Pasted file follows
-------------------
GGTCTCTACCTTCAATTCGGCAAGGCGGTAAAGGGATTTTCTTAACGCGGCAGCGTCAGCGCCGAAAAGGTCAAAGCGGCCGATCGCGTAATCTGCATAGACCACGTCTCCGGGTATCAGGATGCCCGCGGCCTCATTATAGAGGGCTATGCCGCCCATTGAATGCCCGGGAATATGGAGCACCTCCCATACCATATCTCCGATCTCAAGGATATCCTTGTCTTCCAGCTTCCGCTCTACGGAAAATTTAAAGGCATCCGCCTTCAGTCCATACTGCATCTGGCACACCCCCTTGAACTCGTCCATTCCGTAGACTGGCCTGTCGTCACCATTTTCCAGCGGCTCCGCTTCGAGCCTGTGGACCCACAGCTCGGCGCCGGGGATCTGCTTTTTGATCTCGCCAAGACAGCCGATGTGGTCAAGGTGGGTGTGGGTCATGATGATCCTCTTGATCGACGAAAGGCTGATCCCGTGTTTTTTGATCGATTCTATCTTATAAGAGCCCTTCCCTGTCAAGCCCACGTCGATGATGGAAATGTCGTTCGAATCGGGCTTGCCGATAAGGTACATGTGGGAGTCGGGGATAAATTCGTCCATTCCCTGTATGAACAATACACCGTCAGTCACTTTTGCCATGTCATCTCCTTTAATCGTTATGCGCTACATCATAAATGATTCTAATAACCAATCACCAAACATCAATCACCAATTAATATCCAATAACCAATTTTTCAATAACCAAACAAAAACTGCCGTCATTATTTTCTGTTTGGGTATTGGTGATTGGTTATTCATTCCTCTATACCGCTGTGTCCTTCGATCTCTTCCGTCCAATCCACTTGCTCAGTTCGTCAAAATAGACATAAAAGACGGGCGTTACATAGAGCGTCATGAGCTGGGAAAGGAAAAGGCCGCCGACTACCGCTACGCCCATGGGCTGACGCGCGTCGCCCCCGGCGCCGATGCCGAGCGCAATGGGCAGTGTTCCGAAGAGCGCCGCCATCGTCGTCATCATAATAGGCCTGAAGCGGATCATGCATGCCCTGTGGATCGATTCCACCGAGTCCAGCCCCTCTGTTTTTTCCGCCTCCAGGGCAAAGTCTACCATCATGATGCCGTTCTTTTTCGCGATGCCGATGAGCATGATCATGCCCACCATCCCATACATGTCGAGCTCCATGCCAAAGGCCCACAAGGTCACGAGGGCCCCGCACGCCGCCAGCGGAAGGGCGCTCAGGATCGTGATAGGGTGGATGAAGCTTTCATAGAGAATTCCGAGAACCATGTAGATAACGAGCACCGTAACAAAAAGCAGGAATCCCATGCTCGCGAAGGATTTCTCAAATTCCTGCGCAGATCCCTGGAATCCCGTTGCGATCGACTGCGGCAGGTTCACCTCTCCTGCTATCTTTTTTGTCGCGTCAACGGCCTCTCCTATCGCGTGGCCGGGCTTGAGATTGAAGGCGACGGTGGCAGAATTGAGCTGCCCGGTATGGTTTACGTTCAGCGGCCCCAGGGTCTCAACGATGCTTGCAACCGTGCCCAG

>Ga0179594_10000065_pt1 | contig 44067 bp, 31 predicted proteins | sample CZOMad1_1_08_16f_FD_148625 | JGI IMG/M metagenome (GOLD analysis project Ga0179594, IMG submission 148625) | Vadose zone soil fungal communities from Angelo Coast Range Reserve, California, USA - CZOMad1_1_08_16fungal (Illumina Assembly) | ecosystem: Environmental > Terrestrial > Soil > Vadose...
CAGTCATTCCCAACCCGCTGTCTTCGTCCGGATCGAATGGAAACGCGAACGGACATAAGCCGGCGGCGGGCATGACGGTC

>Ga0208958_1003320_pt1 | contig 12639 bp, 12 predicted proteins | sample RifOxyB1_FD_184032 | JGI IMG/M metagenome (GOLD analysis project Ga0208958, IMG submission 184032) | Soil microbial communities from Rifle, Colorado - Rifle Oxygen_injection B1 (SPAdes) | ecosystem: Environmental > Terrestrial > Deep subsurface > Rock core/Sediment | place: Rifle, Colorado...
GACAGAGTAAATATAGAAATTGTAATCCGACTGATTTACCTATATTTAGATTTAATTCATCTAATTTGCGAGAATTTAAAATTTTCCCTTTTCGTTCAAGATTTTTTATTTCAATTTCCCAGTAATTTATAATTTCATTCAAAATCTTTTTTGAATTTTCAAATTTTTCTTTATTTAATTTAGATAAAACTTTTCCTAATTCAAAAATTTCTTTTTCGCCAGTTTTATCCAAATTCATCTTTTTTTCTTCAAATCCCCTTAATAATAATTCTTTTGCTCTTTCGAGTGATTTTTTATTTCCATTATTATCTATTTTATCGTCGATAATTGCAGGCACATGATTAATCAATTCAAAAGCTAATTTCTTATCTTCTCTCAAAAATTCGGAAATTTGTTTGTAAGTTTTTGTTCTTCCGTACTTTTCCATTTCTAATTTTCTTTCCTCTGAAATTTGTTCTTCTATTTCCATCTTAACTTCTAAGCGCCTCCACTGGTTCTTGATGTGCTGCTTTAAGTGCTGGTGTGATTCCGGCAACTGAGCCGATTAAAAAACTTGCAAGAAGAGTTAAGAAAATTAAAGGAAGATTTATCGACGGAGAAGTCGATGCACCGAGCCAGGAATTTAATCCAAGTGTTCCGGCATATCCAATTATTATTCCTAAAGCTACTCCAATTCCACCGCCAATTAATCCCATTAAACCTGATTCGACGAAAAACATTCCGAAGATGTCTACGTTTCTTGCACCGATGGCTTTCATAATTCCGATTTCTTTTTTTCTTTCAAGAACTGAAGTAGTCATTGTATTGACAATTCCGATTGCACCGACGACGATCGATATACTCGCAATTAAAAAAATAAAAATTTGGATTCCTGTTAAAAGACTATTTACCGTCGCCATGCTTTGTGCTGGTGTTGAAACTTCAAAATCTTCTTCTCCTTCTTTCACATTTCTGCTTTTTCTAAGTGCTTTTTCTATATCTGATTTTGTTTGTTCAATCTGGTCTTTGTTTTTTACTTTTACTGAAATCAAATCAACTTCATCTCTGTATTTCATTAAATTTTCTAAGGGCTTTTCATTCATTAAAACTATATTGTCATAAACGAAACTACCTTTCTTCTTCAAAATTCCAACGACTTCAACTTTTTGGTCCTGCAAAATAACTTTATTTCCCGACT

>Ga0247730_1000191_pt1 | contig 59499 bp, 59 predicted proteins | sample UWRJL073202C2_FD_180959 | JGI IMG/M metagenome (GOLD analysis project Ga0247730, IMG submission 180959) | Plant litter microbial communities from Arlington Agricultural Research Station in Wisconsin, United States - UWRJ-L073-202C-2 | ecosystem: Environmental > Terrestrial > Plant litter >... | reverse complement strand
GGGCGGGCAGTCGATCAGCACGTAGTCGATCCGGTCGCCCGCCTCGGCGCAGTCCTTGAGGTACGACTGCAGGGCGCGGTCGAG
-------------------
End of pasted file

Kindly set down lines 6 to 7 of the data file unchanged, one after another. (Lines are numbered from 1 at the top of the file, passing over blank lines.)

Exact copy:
>Ga0247730_1000191_pt1 | contig 59499 bp, 59 predicted proteins | sample UWRJL073202C2_FD_180959 | JGI IMG/M metagenome (GOLD analysis project Ga0247730, IMG submission 180959) | Plant litter microbial communities from Arlington Agricultural Research Station in Wisconsin, United States - UWRJ-L073-202C-2 | ecosystem: Environmental > Terrestrial > Plant litter >... | reverse complement strand
GGGCGGGCAGTCGATCAGCACGTAGTCGATCCGGTCGCCCGCCTCGGCGCAGTCCTTGAGGTACGACTGCAGGGCGCGGTCGAG